God promises that there is now downside, no way to lose, by investing in His Word: the Bible. Not only does He promise a return on your investment (ROI), He promises the return will be remarkable. Transformative even. In fact, He promises an investment in Scripture will make you rich in your spirit and soul and heart. So wealthy and secure in fact, that whatever losses this world creates and levies against you, will not be severe enough to diminish, wither, or other-wise discount the ROI in studying and investing in Scripture.
Here's to a grand investment through study and anticipated ROI.
(Andrew Porterfield leading our Sunday night college Bible Study in person and on Zoom.)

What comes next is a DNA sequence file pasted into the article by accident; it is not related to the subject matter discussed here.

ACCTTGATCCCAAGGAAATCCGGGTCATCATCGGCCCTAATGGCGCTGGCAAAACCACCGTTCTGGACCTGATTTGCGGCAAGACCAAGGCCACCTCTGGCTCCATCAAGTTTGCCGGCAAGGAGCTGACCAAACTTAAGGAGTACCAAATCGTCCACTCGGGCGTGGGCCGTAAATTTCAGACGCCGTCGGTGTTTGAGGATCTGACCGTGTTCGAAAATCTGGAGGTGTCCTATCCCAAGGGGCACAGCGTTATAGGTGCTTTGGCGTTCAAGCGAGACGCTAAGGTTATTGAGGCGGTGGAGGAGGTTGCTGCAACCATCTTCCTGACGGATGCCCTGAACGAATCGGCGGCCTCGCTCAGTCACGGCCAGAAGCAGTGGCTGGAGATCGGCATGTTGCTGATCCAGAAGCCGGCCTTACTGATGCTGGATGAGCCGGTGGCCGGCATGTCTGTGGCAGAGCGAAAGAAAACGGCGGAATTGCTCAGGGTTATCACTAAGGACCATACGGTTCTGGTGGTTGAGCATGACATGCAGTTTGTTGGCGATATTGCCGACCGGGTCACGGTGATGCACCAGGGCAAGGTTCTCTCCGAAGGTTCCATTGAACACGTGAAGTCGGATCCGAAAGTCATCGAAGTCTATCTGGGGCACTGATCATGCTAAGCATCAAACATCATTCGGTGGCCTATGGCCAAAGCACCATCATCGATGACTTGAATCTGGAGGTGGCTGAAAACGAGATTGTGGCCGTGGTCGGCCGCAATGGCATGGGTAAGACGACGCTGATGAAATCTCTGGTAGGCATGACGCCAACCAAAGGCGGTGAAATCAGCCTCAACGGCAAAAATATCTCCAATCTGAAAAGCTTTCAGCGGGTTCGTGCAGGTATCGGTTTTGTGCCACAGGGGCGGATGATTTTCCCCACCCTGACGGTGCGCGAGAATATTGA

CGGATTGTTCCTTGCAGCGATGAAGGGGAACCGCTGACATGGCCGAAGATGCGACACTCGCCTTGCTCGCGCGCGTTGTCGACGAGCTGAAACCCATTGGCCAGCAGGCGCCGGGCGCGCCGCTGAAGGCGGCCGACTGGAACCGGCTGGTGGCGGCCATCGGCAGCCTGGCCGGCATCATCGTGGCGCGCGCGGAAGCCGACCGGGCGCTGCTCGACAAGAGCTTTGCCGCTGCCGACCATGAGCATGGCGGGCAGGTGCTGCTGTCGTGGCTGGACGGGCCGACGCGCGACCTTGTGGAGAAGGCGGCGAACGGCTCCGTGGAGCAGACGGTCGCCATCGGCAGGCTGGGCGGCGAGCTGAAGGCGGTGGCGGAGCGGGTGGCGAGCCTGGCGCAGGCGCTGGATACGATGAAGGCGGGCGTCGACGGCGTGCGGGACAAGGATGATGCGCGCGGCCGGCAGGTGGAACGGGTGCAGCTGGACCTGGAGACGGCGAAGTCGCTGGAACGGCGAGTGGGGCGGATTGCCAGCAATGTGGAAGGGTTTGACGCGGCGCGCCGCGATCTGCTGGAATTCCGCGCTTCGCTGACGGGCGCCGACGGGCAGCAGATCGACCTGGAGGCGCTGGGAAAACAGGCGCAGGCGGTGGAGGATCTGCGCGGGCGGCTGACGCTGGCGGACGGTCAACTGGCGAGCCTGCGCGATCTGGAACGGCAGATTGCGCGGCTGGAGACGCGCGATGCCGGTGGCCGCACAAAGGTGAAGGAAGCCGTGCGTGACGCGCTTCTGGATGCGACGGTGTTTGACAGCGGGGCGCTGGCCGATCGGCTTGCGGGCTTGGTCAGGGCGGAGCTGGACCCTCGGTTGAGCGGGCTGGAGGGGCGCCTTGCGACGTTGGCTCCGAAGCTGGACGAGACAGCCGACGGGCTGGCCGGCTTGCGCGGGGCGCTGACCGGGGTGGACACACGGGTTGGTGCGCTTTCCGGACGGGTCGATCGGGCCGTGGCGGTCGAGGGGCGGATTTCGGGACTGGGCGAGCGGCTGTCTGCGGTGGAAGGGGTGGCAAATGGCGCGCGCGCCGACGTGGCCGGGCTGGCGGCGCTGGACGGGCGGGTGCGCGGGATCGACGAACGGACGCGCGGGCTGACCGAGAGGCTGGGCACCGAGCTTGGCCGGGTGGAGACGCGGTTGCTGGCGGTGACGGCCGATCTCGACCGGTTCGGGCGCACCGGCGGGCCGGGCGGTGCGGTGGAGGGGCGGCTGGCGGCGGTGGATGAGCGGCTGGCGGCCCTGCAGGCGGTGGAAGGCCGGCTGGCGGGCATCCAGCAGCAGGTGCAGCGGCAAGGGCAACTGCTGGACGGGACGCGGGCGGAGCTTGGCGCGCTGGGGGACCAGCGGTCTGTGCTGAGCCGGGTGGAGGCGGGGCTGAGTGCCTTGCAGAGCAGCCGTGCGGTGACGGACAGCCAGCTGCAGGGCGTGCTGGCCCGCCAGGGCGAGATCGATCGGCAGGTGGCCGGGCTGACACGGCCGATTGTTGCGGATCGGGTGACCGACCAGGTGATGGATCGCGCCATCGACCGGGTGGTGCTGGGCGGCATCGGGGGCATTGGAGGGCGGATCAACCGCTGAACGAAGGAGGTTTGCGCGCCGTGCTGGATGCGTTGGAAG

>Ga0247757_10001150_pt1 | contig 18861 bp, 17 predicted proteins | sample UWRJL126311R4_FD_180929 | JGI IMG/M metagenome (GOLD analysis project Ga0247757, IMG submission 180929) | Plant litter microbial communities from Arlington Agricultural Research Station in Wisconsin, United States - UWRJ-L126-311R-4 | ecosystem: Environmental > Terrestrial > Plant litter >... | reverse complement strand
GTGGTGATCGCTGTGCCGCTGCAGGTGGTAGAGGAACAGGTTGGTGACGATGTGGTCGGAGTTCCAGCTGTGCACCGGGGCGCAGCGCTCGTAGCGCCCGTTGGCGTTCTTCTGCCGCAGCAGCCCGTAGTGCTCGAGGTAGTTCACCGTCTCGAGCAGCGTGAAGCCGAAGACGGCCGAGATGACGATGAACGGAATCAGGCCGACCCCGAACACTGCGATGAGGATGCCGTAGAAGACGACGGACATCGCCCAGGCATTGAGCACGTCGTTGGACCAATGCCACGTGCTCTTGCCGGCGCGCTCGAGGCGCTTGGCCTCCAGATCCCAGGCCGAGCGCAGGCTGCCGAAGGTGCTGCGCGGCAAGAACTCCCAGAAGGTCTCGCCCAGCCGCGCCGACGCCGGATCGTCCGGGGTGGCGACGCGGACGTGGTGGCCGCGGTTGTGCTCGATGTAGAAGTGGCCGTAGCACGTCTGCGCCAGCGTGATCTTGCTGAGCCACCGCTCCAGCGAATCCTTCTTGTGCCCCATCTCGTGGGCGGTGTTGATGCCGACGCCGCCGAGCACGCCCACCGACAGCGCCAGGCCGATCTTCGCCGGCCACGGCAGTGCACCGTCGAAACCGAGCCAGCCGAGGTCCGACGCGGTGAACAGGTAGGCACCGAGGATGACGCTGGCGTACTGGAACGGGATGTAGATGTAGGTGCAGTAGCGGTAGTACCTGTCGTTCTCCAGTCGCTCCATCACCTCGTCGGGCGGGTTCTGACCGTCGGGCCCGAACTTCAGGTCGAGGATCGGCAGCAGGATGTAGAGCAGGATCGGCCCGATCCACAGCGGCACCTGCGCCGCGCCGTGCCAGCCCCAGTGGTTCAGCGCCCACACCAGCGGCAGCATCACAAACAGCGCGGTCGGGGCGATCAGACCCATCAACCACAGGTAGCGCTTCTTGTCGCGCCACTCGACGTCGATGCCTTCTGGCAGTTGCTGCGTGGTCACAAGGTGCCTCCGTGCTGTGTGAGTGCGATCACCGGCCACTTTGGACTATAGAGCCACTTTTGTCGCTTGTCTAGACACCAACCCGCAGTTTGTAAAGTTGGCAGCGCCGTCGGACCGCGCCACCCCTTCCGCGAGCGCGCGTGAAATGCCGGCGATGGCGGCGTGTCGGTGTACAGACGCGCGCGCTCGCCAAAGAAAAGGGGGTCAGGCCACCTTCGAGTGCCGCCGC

(Will Lynch and Ben Warren at the second Winter Youth Retreat held at The Hill in 2021.)
(Jasper Cosby involved in Bible Study during the second 2021 Winter Youth Retreat.)
(Residents and friends at The Hill didn't let the frigid temps keep them from enjoying the recent snowfall.)
(Six couples joined us in November for a marriage retreat.)
(Bailey Patterson ready to study at the Rooted & Grounded College Retreat.)
(Campers and counselors from Winter Youth Retreat 1: Presley Pritchett, Aiden Edwards, Leah Harley, Avery Joyner, Emmy Dashiell (behind Avery), Jordan Dashiell, Gardner Guillory, Cole Carroll, and Aaron Davis.)
(Winter Retreat 2 Leaders: Andrew Porterfield, Chris Holloman, Ben Warren, Olivia Robison, and Oakley Warren.)
Cooking Class at The Hill